But the European women I spoke with rarely invoked expert views, instead talking about traits they wanted to instill in their children (stability, independence, kindness) and wanting them to feel safe and loved. Take Sara, a mom in Sweden: When I asked her what being a good mother meant, she told me, “Having time with them. I think that’s the most important part. Yeah, just being with them.”
In the United States, women are often expected to put child-rearing ahead of their own needs as an all-consuming labor of love. Yet squaring these high standards with modern economic realities is tough. Today 71 percent of mothers work, and most do so full-time. Though women in the United States are constantly told that they can have a successful career and a rewarding family life, with next to no work-family policies to support them, “having it all” is mostly a pipe dream. In essence, mothers are encouraged to reach for the stars while wearing straitjackets.
How can women provide the type of intensive mothering they believe is expected of them while also working for pay? Most of the time, they can’t. That’s what makes expert advice so appealing to overworked, primarily middle- and upper-class moms. Professionals insist that they possess the elixirs to make the balancing act work. Poor women may find professional advice irrelevant, out of reach, or out of touch. The unsavory truth is that you need time and money to access and implement the advice of parenting experts—resources in short supply for mothers in poverty.
Read: ‘Intensive’ parenting is now the norm in America
I asked Makayla, a black public-relations executive based in Washington, D.C, what being a good mother meant to her. “My husband and I just went through a parenting boot camp for three Saturdays,” she said. “It’s all about encouraging your kids.” The stubbornness of their 3-year-old son had left them feeling impatient and exhausted. The class reminded them that their son was “no different from any other kid”—they simply needed to refine their approach. The professionals reassured her: His behavior was just “what kids do.”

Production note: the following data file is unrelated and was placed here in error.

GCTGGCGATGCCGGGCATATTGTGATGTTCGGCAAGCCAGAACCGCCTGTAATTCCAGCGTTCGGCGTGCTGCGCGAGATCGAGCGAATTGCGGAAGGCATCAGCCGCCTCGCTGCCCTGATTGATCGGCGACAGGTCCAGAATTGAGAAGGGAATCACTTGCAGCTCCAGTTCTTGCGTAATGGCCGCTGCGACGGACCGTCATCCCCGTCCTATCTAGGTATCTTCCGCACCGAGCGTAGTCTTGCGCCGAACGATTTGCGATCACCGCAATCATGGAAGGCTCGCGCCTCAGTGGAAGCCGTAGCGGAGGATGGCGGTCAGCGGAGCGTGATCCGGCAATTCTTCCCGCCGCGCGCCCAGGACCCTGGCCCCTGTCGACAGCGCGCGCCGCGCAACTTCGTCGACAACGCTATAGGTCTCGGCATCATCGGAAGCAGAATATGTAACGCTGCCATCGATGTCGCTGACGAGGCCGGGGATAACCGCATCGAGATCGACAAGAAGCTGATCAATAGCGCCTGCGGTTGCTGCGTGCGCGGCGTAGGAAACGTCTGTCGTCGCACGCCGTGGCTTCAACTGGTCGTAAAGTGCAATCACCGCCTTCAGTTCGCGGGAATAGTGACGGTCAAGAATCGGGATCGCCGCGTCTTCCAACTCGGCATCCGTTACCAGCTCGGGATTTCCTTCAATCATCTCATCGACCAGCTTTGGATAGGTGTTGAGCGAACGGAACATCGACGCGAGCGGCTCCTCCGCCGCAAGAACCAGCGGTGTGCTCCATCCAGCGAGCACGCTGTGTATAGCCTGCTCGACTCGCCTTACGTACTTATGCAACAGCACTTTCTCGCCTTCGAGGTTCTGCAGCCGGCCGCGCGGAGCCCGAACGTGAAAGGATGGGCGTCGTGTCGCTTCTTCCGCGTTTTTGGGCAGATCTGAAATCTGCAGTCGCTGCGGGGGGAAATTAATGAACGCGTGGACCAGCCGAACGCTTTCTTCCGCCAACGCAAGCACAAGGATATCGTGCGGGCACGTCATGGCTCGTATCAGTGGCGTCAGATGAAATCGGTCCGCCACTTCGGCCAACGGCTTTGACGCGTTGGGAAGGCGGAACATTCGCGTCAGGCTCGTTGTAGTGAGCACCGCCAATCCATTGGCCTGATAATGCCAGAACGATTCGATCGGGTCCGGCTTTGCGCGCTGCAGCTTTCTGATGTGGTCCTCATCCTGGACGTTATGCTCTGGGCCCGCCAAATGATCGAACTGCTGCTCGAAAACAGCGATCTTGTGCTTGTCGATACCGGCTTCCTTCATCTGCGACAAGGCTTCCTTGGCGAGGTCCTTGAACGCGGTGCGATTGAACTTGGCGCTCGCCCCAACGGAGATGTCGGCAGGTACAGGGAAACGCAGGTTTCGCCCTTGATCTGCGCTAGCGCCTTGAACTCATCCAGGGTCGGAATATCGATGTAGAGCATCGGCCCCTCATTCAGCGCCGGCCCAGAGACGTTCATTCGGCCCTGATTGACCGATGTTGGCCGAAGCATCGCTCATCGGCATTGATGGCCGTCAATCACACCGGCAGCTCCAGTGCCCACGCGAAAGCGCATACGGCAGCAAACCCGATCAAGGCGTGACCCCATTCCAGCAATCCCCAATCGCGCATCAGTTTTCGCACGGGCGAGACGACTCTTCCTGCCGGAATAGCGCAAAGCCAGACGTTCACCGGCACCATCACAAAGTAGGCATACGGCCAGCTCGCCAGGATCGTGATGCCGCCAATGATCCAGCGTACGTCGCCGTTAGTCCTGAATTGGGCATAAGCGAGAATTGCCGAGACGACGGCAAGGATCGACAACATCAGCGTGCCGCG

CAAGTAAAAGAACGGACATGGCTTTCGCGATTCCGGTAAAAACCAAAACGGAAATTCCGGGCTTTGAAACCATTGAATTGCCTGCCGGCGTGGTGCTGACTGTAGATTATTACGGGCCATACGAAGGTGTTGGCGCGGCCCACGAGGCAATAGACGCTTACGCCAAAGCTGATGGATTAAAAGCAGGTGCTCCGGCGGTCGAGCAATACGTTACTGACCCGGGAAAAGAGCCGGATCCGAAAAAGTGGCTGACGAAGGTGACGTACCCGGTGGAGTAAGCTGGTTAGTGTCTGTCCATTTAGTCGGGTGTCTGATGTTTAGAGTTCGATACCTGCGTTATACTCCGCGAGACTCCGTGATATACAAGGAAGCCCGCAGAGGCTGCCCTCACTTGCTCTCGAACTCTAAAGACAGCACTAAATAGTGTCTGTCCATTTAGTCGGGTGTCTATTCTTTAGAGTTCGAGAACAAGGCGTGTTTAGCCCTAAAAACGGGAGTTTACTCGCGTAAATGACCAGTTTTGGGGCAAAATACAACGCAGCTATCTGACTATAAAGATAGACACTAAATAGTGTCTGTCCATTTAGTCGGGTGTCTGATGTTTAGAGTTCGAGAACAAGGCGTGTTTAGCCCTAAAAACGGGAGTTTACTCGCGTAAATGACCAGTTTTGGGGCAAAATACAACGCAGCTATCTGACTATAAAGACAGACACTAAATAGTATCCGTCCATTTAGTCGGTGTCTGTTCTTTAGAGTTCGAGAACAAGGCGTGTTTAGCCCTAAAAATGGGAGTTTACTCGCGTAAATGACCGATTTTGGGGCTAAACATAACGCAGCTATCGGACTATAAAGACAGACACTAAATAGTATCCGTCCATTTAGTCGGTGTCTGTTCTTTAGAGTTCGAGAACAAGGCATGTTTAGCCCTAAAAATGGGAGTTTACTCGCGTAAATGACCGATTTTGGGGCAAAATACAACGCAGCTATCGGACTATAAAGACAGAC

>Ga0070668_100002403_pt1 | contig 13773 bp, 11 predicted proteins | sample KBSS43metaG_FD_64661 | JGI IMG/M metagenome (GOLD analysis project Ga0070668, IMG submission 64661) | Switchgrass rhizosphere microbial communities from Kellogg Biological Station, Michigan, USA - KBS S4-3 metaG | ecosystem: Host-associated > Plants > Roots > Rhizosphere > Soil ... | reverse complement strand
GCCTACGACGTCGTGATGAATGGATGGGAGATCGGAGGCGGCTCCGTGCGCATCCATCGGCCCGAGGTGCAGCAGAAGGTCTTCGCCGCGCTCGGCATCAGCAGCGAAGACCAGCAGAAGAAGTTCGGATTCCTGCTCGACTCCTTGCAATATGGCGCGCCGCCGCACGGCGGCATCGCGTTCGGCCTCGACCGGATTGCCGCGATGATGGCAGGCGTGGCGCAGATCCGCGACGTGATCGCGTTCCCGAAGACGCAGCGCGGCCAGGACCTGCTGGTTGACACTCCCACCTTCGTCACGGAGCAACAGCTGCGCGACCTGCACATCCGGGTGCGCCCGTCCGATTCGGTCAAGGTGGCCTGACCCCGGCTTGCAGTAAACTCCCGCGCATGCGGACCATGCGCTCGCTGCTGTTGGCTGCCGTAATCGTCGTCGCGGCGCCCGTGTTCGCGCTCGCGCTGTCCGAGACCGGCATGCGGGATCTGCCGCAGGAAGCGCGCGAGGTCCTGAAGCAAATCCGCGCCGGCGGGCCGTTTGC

When I asked Gloria, a Latina sales director with two young children, the same question, she also talked about expert advice. “I have all these parenting books,” she said. “I give my kids choices like, ‘You can have either an orange or an apple.’ I’m okay with either one. They learn how to decide.”
Moms told me they wanted to be more organized, calmer, better at multitasking and temper-tantrum wrangling. So they read books, listened to podcasts, signed up for classes, and joined support groups. One lawyer and single mother with twins said her parenting listserv is full of discussions about specialists to hire for potty-training or lactation help. A white engineer with two young children said she and her husband follow a “respectful parenting” philosophy that she learned about on Facebook. “I read tons of things,” she said. “I have this parenting idea and I know how I want to implement it.”